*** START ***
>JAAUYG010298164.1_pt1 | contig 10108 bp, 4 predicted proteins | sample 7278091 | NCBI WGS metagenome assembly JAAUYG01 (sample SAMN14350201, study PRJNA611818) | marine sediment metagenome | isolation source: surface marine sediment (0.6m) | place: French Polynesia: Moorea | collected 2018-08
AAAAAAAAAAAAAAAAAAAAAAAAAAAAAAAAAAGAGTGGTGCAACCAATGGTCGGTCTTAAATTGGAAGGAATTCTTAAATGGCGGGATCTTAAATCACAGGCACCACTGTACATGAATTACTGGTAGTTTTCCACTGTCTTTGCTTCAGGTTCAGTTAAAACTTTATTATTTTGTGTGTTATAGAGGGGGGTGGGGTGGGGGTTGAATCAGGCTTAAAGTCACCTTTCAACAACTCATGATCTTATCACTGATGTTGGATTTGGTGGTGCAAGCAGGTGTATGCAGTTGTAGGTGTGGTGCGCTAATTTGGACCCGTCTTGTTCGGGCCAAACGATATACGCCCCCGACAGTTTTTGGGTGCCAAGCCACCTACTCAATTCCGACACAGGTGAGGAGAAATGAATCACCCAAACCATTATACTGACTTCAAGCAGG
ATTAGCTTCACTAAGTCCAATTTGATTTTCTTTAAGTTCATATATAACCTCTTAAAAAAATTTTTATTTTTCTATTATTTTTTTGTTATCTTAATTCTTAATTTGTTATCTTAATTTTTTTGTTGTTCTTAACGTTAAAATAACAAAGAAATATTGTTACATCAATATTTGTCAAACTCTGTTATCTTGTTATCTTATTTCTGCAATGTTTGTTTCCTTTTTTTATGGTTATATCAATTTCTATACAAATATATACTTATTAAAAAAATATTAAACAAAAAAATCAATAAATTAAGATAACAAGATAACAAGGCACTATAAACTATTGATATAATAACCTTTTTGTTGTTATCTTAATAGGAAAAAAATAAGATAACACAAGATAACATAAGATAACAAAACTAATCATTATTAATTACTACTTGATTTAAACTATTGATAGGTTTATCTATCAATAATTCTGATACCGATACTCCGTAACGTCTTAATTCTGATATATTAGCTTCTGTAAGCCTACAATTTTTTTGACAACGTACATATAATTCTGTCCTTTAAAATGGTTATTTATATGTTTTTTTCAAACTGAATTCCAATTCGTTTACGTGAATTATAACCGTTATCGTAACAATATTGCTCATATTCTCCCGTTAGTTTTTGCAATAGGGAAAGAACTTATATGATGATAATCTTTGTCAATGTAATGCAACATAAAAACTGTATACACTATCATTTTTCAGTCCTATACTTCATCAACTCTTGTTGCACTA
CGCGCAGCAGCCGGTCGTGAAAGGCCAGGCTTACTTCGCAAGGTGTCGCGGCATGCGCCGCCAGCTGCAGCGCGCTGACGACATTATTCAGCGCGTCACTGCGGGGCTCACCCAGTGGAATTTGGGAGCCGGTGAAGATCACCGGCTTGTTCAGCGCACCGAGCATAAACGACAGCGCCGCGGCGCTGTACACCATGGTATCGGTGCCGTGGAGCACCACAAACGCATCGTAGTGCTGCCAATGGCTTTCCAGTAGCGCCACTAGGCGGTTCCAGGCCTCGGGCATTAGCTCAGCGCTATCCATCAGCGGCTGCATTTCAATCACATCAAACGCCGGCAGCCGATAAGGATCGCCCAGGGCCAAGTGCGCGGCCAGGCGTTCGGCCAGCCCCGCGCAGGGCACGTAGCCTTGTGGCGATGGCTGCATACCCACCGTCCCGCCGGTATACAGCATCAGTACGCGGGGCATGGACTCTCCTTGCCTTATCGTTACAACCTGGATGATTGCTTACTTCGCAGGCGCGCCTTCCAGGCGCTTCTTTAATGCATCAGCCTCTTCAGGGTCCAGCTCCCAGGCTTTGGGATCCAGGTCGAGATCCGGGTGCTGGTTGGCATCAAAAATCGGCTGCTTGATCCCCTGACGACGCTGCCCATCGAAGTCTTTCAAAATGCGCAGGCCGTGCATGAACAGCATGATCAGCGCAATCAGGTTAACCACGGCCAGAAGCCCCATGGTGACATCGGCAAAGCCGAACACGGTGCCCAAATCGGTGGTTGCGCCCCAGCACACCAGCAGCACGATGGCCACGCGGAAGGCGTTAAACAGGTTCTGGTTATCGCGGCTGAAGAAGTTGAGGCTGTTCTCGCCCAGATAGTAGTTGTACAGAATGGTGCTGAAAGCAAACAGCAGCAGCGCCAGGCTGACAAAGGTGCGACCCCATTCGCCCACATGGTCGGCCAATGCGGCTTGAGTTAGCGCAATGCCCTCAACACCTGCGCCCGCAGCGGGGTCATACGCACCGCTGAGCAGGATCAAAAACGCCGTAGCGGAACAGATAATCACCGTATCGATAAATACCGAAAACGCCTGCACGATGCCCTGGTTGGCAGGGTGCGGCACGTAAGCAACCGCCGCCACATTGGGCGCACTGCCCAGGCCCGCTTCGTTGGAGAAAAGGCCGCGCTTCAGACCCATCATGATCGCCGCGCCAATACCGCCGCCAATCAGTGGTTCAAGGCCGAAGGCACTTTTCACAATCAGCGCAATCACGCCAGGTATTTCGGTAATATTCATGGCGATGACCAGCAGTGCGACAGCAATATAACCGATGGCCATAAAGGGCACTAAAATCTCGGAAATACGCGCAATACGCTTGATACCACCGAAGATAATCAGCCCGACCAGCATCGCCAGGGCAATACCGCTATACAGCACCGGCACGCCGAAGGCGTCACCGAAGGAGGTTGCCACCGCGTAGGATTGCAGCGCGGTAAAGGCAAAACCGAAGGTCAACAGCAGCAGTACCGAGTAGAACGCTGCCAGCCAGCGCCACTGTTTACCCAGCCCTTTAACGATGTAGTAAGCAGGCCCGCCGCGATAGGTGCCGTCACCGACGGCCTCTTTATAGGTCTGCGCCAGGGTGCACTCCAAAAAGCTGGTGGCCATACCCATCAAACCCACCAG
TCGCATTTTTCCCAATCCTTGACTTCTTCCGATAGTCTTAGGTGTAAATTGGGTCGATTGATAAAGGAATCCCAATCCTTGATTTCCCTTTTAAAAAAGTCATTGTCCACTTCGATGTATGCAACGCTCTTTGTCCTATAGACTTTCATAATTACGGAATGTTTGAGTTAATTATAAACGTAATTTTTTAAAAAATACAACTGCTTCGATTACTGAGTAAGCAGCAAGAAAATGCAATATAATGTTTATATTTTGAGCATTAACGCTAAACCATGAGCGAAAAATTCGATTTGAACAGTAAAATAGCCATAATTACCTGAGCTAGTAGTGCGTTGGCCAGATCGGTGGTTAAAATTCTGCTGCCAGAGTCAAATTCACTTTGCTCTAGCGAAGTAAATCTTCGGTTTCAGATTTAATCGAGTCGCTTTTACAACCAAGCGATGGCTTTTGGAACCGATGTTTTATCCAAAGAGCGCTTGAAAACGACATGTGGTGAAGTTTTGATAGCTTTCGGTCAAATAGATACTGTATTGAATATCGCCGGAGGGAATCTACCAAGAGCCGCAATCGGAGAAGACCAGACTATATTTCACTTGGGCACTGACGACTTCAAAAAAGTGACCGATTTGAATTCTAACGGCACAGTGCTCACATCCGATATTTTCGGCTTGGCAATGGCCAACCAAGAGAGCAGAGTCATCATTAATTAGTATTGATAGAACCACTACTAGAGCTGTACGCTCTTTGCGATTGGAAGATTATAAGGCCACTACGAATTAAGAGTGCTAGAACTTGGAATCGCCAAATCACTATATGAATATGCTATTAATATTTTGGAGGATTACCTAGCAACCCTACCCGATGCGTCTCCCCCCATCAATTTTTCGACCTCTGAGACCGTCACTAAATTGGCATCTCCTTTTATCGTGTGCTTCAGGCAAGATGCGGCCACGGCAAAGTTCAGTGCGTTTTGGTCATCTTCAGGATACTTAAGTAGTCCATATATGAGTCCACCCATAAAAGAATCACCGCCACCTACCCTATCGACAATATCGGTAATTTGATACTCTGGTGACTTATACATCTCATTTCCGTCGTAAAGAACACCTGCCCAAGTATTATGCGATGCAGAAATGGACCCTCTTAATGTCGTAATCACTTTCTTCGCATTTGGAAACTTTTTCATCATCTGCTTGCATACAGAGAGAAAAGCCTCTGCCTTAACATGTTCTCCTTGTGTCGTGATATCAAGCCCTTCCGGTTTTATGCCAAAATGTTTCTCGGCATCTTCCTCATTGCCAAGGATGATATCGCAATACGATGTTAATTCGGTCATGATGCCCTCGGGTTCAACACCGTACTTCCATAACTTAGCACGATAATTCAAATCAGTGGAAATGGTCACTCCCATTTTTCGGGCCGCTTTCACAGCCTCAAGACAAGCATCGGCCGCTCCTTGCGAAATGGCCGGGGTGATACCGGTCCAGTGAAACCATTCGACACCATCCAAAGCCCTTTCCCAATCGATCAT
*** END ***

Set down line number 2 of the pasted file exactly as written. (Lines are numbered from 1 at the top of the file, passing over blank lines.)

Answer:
AAAAAAAAAAAAAAAAAAAAAAAAAAAAAAAAAAGAGTGGTGCAACCAATGGTCGGTCTTAAATTGGAAGGAATTCTTAAATGGCGGGATCTTAAATCACAGGCACCACTGTACATGAATTACTGGTAGTTTTCCACTGTCTTTGCTTCAGGTTCAGTTAAAACTTTATTATTTTGTGTGTTATAGAGGGGGGTGGGGTGGGGGTTGAATCAGGCTTAAAGTCACCTTTCAACAACTCATGATCTTATCACTGATGTTGGATTTGGTGGTGCAAGCAGGTGTATGCAGTTGTAGGTGTGGTGCGCTAATTTGGACCCGTCTTGTTCGGGCCAAACGATATACGCCCCCGACAGTTTTTGGGTGCCAAGCCACCTACTCAATTCCGACACAGGTGAGGAGAAATGAATCACCCAAACCATTATACTGACTTCAAGCAGG